The Role of Entrepreneurship in the Development of Micropolitan Regions

A new research project at Jönköping International Business School (JIBS), Jönköping University, aims to focus on the growth and entrepreneurship in Swedish micropolitan regions. Despite being an important link between larger cities and rural areas, these regions have received limited attention in research and policymaking. By studying smaller municipalities in Jönköping County and across the country, the project seeks to answer how entrepreneurship affects growth in these areas.

Photo: Alexander Lindell/Unsplash

Traditionally, research has focused on the growth and development of larger cities or has treated non-urban regions as a homogeneous group. However, given that about one-third of Sweden's 290 municipalities can be classified as micropolitan regions (municipalities with smaller towns surrounded by rural areas), and in Jönköping County, six out of 13 municipalities, it is crucial to understand the unique challenges and opportunities these places offer.

"We believe that entrepreneurship can be of particular importance because smaller municipalities offer more limited job opportunities via the traditional labour market, which is often concentrated to manufacturing industries. At the same time, there are good opportunities for entrepreneurs to leverage the unique skills and natural and cultural resources often found in less densely populated areas to start new businesses," says Sofia Wixe, Associate Professor in Economics at JIBS and project leader for the research project.

Generating Policy-Relevant Research

The project aims to generate policy-relevant research at the intersection of entrepreneurship, growth, and regional development, particularly targeting micropolitan regions. To fulfil this aim, three central questions are posed:

  1. What growth and entrepreneurship patterns can be found for micropolitan regions and how do they differ from more rural and more urban regions?
  2. What role does entrepreneurship play in the growth of micropolitan regions and how is this role different compared to more rural and more urban regions?
  3. How do other place-specific factors interact with entrepreneurship and influence the growth of micropolitan regions?

The researchers start from the premise that many smaller municipalities, especially those remotely located, exhibit lower growth rates in both population and productivity compared to larger cities or municipalities close to them. At the same time, there may be (untapped) potential for higher entrepreneurial activity, which can be expected to play a more central role in the growth of micropolitan regions than in larger cities with more varied industry structure. Additionally, location-specific factors such as natural and cultural resources, demographic structure, and industrial structure are expected to influence the opportunities for entrepreneurship and, consequently, growth in micropolitan regions.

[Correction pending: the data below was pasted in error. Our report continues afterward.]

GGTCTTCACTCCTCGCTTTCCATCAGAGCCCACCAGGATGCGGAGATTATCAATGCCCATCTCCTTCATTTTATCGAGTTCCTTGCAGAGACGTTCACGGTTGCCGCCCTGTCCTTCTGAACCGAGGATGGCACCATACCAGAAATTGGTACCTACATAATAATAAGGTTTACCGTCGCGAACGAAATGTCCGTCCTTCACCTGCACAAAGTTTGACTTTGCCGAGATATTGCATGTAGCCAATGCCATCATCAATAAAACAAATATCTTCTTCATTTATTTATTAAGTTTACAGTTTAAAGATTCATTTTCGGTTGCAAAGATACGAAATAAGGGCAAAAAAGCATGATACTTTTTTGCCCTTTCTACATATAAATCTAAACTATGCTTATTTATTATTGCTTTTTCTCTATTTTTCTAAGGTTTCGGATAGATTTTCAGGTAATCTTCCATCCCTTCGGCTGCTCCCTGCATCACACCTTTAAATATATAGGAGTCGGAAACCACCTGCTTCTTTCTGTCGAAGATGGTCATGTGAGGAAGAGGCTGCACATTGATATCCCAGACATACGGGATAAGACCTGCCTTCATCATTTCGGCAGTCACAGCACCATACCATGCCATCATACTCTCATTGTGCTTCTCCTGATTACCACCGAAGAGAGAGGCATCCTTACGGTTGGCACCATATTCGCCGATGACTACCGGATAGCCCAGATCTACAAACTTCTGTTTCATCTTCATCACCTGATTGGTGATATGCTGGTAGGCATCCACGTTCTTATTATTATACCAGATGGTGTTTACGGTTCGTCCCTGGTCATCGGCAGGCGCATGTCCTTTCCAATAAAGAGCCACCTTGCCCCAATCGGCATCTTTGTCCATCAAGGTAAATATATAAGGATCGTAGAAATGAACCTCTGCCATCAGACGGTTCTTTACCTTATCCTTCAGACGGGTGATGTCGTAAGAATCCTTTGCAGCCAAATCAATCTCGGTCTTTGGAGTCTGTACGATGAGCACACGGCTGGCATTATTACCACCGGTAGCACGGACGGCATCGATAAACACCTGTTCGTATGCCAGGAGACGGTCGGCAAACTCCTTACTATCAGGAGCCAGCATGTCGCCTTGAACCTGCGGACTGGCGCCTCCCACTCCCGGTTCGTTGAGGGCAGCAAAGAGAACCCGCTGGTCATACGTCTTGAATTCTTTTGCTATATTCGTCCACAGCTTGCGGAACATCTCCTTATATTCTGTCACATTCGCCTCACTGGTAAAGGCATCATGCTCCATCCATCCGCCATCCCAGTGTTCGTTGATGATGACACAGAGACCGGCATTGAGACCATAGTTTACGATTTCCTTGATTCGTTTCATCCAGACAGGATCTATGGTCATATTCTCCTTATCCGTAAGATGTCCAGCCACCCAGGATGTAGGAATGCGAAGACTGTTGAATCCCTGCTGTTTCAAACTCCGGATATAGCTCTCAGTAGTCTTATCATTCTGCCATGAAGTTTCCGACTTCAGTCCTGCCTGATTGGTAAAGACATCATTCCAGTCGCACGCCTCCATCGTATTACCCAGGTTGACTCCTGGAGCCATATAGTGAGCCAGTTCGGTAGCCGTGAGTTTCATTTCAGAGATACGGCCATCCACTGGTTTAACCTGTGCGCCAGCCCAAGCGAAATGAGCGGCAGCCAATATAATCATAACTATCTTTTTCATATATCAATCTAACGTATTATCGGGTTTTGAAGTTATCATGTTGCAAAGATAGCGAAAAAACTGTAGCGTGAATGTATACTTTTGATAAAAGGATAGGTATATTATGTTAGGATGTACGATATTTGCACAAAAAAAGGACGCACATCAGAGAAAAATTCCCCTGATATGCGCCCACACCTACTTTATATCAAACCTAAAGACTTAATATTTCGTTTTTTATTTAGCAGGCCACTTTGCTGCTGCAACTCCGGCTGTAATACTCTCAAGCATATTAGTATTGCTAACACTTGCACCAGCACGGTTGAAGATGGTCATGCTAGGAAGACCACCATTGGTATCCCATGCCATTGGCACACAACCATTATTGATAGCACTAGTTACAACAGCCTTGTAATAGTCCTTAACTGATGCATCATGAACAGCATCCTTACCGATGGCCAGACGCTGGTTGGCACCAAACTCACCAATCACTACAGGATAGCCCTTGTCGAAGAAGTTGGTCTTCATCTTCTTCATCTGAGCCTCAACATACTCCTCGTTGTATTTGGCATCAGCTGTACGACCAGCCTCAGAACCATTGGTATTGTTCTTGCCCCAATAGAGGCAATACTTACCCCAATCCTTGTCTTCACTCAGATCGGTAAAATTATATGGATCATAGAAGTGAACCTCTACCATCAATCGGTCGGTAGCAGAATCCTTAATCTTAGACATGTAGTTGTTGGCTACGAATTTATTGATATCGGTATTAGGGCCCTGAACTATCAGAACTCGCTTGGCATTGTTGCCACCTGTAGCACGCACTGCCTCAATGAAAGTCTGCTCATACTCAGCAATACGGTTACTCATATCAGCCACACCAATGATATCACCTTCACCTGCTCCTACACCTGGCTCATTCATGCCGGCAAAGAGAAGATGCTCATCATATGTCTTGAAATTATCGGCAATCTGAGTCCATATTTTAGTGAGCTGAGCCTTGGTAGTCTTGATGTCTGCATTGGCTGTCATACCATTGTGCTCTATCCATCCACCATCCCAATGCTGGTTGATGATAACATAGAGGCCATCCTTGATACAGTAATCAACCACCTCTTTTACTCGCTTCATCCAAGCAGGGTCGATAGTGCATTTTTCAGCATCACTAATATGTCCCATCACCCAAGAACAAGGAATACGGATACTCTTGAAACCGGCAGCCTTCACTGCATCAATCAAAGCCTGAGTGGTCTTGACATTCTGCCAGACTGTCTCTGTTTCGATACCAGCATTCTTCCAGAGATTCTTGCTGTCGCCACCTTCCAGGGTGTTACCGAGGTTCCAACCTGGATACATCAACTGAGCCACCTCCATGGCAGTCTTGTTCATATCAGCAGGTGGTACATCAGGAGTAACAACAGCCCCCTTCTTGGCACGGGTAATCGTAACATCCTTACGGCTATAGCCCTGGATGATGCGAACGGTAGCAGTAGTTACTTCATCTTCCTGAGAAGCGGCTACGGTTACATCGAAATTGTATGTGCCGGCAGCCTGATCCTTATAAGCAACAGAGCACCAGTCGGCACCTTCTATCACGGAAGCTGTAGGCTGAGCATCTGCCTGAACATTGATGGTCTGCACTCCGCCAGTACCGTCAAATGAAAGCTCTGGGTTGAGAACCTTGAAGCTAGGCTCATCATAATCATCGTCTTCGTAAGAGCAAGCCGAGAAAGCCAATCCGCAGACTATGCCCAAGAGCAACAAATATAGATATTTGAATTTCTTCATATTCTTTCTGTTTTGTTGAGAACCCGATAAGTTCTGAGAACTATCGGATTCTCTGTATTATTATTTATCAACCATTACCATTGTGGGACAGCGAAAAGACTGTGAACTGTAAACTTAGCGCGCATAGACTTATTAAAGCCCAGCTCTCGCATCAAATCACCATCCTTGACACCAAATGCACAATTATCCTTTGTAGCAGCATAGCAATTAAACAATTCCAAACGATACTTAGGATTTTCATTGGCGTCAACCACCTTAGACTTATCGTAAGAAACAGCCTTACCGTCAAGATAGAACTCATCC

Contributing to Sustainable Cities and Communities

By deepening the understanding of the driving forces behind growth and entrepreneurship in Swedish micropolitan regions, the researchers believe that the project can contribute to better-adapted and locally anchored strategies for regional development. This is particularly relevant for Jönköping County but also for similar regions both nationally and internationally. By addressing the urban-rural divide, the research can make significant contributions to achieving the UN's global goals for sustainable cities and communities, decent work and economic growth, and reduced inequalities.

"The research project represents an important step towards a deeper understanding of the role of micropolitan regions in Sweden's development and how entrepreneurship can be promoted to stimulate growth and survival in these places. By identifying success factors and sharing knowledge between different municipalities, we can contribute to more inclusive and sustainable development," says Lina Bjerke, Assistant Professor in Economics and one of the researchers in the project.


The research project "Survival of the small(er): Entrepreneurship and growth in Swedish micropolitan regions" will continue until 2027. It has been granted over three million kronor from the Inger and Sixten Norhed’s Foundation in Värnamo. The project leader is Sofia Wixe, Associate Professor in Economics. Other project members include Lina Bjerke, Assistant Professor in Economics, Charlotta Mellander, Professor in Economics, and Deborah Strumsky, Assistant Professor in Economics.